In 2016, I graduated from the University of Toronto’s Dalla Lana School of Public Health with a Master of Public Health in Epidemiology. During my graduate training, I completed a 3-month practicum placement at WHO in Geneva, Switzerland. I am often contacted by students with questions about how to get this much-sought-after role, what to do when you receive an invite, and how to capitalize on the experience. I hope that this blog will address some of these questions.
First, how do you get in?
Scoring an internship at WHO is a simple recipe of two main ingredients: Undying persistence and connections. My first semester in the MPH program I began talking with the practicum office about my desire to do a placement with the WHO. They had connections within the WHO, and previous students had done placements there. I was confident in my chances, but to my surprise, I was met with resistance. WHO practicums at my university were typically only supported for 2nd-year students. I continued to express my desire for a WHO practicum but applied to other placements in Canada as well. Ultimately, I accepted an offer from the Public Health Agency of Canada in Ottawa before I made any significant headway on my WHO dream.
After arranging my move to Ottawa for my first practicum placement, I began speaking to the practicum office again about my second practicum placement. This time, I told them I was not going to apply to any other practicums, and WHO was my only focus. In a somewhat risky move, I had put all of my eggs in the Genevan basket. I applied to the WHO internship using the online application process, but this was only a formality. Thousands of students apply through the online application each year, so success depends mostly on who you know. My practicum office emailed a WHO staff member who had a cross-appointment at my university. He agreed to email three departments that I was interested in on my behalf. I prepared a CV, a motivational statement, and a detailed description of my work experience, all based on the online application process. I expressed interest in the Global Alert and Response Programme, Expanded Program on Immunization, and Disease Control in Humanitarian Emergencies Programme. A few weeks went by, I didn’t hear back from anyone.
Refusing to admit defeat for the second time, I followed up personally with each department that the WHO staff member had emailed.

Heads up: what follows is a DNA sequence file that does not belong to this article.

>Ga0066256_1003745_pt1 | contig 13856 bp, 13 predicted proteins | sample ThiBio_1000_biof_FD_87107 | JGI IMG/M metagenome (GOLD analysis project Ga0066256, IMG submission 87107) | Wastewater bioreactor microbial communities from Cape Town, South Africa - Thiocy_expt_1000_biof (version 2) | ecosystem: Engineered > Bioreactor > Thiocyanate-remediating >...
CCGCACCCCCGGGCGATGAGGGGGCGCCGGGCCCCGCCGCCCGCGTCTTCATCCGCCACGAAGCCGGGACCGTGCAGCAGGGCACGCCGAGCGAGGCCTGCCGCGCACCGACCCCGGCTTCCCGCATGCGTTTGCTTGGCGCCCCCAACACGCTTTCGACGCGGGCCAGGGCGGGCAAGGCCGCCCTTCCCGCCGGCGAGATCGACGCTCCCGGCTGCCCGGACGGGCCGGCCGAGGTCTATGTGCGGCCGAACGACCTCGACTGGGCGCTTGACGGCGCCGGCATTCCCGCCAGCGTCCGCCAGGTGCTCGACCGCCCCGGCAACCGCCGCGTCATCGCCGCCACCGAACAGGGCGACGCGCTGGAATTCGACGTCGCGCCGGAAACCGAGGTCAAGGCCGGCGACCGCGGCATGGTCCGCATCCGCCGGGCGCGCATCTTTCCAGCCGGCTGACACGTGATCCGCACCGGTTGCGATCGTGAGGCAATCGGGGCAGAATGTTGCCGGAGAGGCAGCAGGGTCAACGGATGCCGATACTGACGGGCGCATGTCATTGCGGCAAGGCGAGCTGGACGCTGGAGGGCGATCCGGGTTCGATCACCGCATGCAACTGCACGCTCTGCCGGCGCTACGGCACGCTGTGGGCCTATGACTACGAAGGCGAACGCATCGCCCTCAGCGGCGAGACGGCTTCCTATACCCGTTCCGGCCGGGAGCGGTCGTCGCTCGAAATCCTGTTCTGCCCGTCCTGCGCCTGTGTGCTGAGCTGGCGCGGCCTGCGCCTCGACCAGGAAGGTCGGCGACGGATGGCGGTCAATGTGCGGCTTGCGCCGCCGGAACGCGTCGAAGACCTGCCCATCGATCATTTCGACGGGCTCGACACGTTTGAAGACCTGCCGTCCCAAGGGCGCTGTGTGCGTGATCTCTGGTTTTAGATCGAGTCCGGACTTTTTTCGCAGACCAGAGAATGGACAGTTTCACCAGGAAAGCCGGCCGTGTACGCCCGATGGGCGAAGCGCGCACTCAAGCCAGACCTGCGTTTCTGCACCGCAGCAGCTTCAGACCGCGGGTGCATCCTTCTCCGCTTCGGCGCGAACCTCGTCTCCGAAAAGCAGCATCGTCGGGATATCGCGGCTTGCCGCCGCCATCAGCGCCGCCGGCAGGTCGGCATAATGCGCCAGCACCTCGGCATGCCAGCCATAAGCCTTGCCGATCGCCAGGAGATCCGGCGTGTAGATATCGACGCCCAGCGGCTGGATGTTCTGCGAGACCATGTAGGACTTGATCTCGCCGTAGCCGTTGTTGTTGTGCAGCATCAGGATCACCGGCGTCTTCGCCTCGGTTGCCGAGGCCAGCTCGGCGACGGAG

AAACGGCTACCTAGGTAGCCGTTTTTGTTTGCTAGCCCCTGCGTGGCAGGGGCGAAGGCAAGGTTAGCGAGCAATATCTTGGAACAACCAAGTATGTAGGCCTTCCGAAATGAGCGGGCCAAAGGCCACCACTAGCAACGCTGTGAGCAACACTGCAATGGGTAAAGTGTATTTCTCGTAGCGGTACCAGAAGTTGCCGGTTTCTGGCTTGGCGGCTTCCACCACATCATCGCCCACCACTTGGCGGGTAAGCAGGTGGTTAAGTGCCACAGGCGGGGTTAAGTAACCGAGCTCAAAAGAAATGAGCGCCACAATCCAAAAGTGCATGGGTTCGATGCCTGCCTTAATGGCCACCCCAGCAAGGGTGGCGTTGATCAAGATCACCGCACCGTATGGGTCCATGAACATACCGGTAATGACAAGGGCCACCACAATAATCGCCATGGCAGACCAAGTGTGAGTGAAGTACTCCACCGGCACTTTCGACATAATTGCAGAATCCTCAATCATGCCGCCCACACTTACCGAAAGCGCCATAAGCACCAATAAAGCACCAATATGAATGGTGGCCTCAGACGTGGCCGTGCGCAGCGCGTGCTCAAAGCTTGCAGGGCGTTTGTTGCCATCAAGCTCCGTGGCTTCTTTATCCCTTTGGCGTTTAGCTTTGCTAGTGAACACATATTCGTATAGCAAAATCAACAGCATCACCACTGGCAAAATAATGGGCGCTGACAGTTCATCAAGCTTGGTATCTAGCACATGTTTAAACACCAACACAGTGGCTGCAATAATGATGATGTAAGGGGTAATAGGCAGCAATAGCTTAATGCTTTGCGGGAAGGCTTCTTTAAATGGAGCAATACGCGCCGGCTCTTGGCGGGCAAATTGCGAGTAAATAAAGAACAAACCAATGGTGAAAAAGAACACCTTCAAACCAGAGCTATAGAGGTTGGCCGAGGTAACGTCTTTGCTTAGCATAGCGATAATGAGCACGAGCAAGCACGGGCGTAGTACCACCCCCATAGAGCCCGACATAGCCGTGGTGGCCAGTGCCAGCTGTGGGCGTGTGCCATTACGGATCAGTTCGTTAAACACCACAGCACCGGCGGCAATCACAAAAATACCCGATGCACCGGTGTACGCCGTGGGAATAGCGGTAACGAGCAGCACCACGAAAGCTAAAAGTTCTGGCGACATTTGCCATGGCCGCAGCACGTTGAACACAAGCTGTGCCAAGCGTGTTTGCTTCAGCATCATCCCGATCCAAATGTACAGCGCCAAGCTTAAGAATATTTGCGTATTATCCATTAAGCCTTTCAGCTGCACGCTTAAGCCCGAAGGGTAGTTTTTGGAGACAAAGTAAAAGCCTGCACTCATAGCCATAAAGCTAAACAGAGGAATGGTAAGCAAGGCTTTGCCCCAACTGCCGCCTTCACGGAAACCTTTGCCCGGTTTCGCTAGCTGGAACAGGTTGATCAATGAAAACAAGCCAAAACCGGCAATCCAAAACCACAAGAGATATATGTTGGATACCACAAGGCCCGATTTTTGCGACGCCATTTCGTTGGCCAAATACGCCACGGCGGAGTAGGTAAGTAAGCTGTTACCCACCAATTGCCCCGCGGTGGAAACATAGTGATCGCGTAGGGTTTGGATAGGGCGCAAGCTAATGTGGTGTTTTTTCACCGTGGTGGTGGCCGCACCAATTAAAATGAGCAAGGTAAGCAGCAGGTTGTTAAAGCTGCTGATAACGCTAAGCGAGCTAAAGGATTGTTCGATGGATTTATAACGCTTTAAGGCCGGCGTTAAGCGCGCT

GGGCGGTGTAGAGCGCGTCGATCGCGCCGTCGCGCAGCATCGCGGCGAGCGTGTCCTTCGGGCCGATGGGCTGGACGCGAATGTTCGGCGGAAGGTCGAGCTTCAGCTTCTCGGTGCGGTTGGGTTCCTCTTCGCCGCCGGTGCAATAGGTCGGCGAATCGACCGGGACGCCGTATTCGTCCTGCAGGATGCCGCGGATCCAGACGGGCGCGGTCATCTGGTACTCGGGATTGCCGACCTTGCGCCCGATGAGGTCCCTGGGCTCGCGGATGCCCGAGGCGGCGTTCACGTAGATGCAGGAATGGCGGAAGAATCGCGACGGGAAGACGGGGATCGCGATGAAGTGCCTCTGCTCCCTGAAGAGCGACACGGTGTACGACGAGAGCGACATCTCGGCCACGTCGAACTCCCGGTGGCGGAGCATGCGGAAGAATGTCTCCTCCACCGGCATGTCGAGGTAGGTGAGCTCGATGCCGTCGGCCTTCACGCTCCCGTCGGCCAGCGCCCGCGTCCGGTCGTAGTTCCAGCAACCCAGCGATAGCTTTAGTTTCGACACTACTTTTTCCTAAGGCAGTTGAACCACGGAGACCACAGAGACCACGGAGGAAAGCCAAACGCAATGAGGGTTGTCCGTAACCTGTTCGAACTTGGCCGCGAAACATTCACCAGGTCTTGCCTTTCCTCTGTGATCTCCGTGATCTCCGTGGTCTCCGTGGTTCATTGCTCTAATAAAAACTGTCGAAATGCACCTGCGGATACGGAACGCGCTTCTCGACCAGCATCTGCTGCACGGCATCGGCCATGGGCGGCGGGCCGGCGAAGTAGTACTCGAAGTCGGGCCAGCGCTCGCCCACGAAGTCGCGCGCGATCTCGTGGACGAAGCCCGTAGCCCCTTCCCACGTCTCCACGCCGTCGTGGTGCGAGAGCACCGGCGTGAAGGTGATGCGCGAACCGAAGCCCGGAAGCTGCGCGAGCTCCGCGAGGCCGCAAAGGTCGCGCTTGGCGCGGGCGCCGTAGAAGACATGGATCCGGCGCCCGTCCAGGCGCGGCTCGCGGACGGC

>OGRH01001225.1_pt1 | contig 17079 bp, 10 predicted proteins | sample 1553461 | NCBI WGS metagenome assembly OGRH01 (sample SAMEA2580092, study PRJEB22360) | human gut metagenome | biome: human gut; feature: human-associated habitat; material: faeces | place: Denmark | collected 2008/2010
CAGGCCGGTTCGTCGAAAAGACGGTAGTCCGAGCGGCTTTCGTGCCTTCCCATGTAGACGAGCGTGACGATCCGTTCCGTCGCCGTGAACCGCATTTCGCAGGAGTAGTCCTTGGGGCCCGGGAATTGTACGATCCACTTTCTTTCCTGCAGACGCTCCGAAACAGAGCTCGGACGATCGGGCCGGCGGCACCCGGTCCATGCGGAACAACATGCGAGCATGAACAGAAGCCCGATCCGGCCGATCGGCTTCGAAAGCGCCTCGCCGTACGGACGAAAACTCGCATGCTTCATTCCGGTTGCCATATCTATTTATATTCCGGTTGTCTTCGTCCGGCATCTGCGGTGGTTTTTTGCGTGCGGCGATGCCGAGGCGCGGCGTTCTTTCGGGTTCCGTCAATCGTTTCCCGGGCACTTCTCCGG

Then, on Friday, July 14, 2015, at 9:33 AM I received one of the best emails of my life.
While sitting at my practicum desk in Ottawa, I was invited for an internship at WHO in the Expanded Programme on Immunization. Just like that, my persistence had paid off. There was no request for an interview or further information, just a simple “yes”. I immediately ran outside to call my brother and spent the rest of the day fantasizing about all the public health heroes I would meet and all the cheese I would eat.
Not every practicum office will have a connection with a WHO staff member, and not all programs will have a history of sending students for WHO practicums. However, persistence and connections are truly all you need. Reach out to people “on the inside”, have clear intentions and a clear area of focus, and most importantly, never give up, even if your first few attempts aren’t fruitful.
Of course, after getting an invite, the real work begins. Read Part II where I talk about preparing Terms of Reference, arranging finances, finding housing, and surviving on two Francs a day for lunch!
About the author:
Courtney Smith is an Epidemiologist with the Public Health Agency of Canada’s Outbreak Management Division. Courtney holds an HBSc degree from the University of Toronto and a Master of Public Health in Epidemiology from the University of Toronto’s Dalla Lana School of Public Health. Prior to working at the Outbreak Management Division, Courtney worked at Cancer Care Ontario, where her area of focus included large-scale retrospective cohort studies of women with invasive breast cancer. Courtney is interested in various areas of public health but finds particular enjoyment in communicable disease epidemiology and outbreak response. When she is not investigating outbreaks, Courtney enjoys running and traveling.